Loss of skeletal muscle mass and its predictors in type 2 diabetes patients under a multifaceted treatment approach

Norihiko Ohara, Isao Minami, Ryotaro Bouchi, Hajime Izumiyama, Koshi Hashimoto, Takanobu Yoshimoto, Yoshihiro Ogawa

Research output: Contribution to journalArticlepeer-review

2 Citations (Scopus)


Background: Weight loss, which is an effective method for reducing visceral fat, may cause a concomitant loss of skeletal muscle mass. The aim of this study was to elucidate the changes in visceral fat and skeletal muscle mass in response to diabetes treatment including weight control. Methods: For 6 months we observed the changes in the body compositions of 72 Japanese patients with type 2 diabetes who underwent multifaceted treatment including educational hospitalization. Visceral fat area (VFA) and appendicular skeletal muscle mass (ASM) were measured using a bioelectrical impedance method and dual-energy X-ray absorptiometry, respectively. Results: During the follow-up period, VFA reduced significantly whereas the average ASM did not change. Changes in ASM were strongly positively associated with changes in body weight (r = 0.50). Additionally, in an analysis of covariance, an above-median BMI (27 kg/m2) and above-median VFA (110 cm2) at baseline were found to be independent predictors of ASM reduction prevention. Of the 55 patients who lost weight, those who had a baseline VFA of ≥110 cm2 had significantly greater reductions in VFA than those with a baseline VFA of <110 cm2 (p < 0.01). ASM reduced significantly in patients with a VFA of <110 cm2 (p < 0.01), but not in those with a VFA of ≥110 cm2 (p = 0.98). Conclusions: Baseline accumulation of visceral fat may predict a preferential reduction of visceral fat rather than skeletal muscle during weight control programs in type 2 diabetes patients.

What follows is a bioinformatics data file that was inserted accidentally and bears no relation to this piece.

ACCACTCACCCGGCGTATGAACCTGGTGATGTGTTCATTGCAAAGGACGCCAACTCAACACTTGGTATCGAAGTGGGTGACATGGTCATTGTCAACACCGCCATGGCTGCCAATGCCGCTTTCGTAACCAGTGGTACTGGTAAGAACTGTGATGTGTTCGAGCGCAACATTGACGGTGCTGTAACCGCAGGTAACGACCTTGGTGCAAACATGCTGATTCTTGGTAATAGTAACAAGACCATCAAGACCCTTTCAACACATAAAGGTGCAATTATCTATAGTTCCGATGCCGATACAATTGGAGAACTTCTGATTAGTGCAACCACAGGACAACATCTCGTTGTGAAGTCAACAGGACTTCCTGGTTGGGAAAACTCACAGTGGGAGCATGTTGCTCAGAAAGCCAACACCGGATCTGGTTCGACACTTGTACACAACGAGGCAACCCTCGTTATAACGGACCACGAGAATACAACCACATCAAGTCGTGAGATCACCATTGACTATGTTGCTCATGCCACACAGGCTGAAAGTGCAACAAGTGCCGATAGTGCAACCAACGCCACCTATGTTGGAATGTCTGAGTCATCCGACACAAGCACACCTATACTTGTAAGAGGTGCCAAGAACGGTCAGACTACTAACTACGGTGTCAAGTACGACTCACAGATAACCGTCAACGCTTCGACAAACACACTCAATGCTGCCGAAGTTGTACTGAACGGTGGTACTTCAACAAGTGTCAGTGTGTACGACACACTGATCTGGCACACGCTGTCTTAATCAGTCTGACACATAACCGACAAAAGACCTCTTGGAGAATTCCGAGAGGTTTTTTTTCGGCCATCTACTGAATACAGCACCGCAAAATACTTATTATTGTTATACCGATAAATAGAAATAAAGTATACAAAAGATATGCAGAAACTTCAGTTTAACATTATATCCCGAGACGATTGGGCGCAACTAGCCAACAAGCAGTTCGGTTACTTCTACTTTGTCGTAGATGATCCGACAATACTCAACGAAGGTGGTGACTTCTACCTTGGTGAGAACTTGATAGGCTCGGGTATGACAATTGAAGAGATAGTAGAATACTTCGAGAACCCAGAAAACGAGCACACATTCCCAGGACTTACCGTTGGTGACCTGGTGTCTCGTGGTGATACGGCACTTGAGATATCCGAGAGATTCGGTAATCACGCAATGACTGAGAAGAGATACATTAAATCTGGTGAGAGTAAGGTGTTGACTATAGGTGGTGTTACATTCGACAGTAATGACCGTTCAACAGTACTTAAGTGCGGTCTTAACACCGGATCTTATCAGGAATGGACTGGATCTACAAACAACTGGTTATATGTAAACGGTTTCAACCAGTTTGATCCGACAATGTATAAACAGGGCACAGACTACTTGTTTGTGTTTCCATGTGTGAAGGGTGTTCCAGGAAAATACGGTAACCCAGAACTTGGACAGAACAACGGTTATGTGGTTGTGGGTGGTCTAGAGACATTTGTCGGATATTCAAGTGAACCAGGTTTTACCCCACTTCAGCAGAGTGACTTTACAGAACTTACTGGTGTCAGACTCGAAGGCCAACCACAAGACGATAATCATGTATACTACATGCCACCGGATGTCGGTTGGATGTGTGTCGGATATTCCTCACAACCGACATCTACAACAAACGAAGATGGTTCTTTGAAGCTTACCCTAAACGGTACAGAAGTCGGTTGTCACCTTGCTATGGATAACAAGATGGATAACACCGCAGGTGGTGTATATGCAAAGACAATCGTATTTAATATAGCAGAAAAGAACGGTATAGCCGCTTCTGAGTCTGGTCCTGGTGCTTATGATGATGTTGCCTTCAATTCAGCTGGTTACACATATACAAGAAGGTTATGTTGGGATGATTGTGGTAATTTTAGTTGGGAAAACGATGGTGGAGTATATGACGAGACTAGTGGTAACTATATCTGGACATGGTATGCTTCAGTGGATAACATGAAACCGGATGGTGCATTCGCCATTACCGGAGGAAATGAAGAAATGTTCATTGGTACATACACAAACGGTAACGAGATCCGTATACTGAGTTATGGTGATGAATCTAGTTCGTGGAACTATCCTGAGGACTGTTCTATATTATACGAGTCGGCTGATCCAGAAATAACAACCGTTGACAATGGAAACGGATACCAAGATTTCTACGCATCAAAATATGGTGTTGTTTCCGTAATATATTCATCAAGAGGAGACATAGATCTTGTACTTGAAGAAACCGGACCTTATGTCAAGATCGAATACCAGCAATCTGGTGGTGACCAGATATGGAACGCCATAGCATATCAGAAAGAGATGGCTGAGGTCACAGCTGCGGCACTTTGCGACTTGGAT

Original languageEnglish
Pages (from-to)366-374
Number of pages9
JournalDiabetology International
Issue number4
Publication statusPublished - Nov 1 2017
Externally publishedYes

All Science Journal Classification (ASJC) codes

  • Internal Medicine
  • Endocrinology, Diabetes and Metabolism


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